‘Stranger Things’ Just Became About Political Things

By  · Published on January 30th, 2017

More fuel for your think pieces ahead of Season Two.

While everyone is more focused on the distracting facial expressions of Winona Ryder, the more important Stranger Things SAG Awards acceptance moment last night was David Harbour’s speech. It was the kind of thing where suddenly you’re no longer disappointed that the popular Netflix series beat out Game of Thrones, The Crown, Downton Abbey, and Westworld in the Outstanding Performance by an Ensemble in a Drama Series category. It was surprisingly powerful. Here is what was said:

In light of all that’s going on in the world today, it’s difficult to celebrate the already celebrated Stranger Things. But this award from you, who take your craft seriously, and earnestly believe, like me, that great acting can change the world is a call to arms from our fellow craftsmen and women to go deeper. And through our art to battle against fear, self-centeredness, and exclusivity of our predominantly narcissistic culture, and through our craft to cultivate a more empathetic and understanding society by revealing intimate truths that serve as a forceful reminder to folks that when they feel broken and afraid and tired, they are not alone.

We are united in that we are all human beings and we are all together on this horrible, painful, joyous, exciting, and mysterious ride that is being alive. Now, as we act in the continuing narrative of Stranger Things, we 1983 Midwesterners will repel bullies. We will shelter freaks and outcasts, those who have no homes. We will get past the lies. We will hunt monsters.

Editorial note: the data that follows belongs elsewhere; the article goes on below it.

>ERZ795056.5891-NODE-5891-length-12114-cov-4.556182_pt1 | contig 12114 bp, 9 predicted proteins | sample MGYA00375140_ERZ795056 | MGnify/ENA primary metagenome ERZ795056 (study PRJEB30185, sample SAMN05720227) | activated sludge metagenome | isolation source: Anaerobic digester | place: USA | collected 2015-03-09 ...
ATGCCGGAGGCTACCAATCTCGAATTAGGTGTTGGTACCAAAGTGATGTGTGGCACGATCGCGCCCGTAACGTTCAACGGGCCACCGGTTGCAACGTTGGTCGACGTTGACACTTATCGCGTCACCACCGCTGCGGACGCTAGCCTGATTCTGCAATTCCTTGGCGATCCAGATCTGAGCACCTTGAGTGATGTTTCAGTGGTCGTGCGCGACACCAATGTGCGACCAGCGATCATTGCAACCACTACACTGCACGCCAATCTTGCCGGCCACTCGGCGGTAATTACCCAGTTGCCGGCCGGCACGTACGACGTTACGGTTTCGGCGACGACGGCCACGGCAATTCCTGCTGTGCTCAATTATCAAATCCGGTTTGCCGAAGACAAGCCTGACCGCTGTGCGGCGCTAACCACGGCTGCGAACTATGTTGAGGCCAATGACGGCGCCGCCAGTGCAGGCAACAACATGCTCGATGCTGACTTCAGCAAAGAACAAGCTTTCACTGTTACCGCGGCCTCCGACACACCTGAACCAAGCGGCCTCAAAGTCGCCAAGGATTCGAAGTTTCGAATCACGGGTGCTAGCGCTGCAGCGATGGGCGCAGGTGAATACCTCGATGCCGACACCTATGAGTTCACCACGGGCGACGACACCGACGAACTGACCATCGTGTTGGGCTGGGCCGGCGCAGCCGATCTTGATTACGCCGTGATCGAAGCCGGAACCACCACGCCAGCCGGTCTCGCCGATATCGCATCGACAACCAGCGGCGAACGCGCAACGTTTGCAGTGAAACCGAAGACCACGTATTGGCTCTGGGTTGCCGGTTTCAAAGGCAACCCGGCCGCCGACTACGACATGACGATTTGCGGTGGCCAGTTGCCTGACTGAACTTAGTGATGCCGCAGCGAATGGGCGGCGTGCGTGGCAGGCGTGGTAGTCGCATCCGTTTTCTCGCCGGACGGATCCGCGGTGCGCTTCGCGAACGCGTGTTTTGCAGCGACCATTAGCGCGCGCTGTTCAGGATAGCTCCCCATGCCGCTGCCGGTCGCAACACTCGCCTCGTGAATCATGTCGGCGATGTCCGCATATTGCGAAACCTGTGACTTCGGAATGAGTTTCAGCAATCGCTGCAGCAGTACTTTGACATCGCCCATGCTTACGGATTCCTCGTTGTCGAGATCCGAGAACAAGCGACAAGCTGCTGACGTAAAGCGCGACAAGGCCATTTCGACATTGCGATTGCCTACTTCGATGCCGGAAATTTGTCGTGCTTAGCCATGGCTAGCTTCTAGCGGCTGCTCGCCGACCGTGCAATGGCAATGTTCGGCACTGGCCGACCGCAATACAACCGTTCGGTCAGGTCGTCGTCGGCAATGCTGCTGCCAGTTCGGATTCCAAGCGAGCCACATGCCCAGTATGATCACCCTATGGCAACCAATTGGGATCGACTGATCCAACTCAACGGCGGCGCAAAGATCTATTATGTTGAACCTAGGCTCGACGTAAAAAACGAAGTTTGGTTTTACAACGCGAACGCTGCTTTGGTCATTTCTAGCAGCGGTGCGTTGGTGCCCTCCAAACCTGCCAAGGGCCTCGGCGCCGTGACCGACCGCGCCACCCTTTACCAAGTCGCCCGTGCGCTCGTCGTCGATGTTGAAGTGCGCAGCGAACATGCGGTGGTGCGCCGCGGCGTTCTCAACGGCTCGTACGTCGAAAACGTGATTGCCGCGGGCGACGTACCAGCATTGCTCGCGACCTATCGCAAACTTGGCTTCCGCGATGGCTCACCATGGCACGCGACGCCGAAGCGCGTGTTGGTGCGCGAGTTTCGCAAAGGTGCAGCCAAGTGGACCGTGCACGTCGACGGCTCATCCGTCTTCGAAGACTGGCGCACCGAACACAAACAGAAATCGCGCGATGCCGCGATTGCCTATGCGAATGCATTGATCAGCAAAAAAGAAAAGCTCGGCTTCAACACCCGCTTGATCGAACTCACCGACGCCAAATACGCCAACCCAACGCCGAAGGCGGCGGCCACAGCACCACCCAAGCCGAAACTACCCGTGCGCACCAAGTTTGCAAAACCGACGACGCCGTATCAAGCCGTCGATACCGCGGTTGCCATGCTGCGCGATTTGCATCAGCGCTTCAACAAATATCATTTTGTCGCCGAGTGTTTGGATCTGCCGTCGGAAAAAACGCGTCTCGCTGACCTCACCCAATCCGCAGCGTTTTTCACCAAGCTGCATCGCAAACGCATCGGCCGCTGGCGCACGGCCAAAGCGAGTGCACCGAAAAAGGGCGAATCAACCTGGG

And when we are at a loss amid the hypocrisy and the casual violence of certain individuals and institutions, we will, per Chief Jim Hopper, punch some people in the face when they seek to destroy the disenfranchised and the marginalized, and we will do it all with soul, with heart, and with joy. We thank you for this responsibility. Thank you.

Unlike a lot of political statements made by celebrities at awards shows, this one represents the entire ensemble up on stage and to a degree the series itself. Based on Ryder’s reaction(s), the barely veiled jab at the Trump Administration might seem to have come without warning or vetted approval from Harbour’s co-stars, though at least some of them were aware of the speech ahead of time. He told press backstage:

“We were at dinner the other night and it was Cara [Buono] and the teens and myself, and I was like, ‘Guys, I want to say this kind of crazy speech. Can I run it by you?’” he told reporters backstage in the press room. “Charlie [Heaton] was like, ‘No, no, you’ll ruin it. You’ll jinx us.’ But finally we beat him into submission and I did do it for them.

“But it even changed last night based on the protests going on at the airports,” he noted. “But they did help me and they did reassure me that it was an OK thing to say, and that it wasn’t pretentious.”

Harbour didn’t expect the show to win the award, and if it hadn’t then the speech would have remained unheard and fans could continue enjoying Stranger Things as rather simple nostalgic entertainment. But the speech did happen, and with it the plot of the series has been deemed by the actor analogous to current events. As the “darker” second season continues filming with release expected for this summer, we may also anticipate with it our projections of more political metaphors.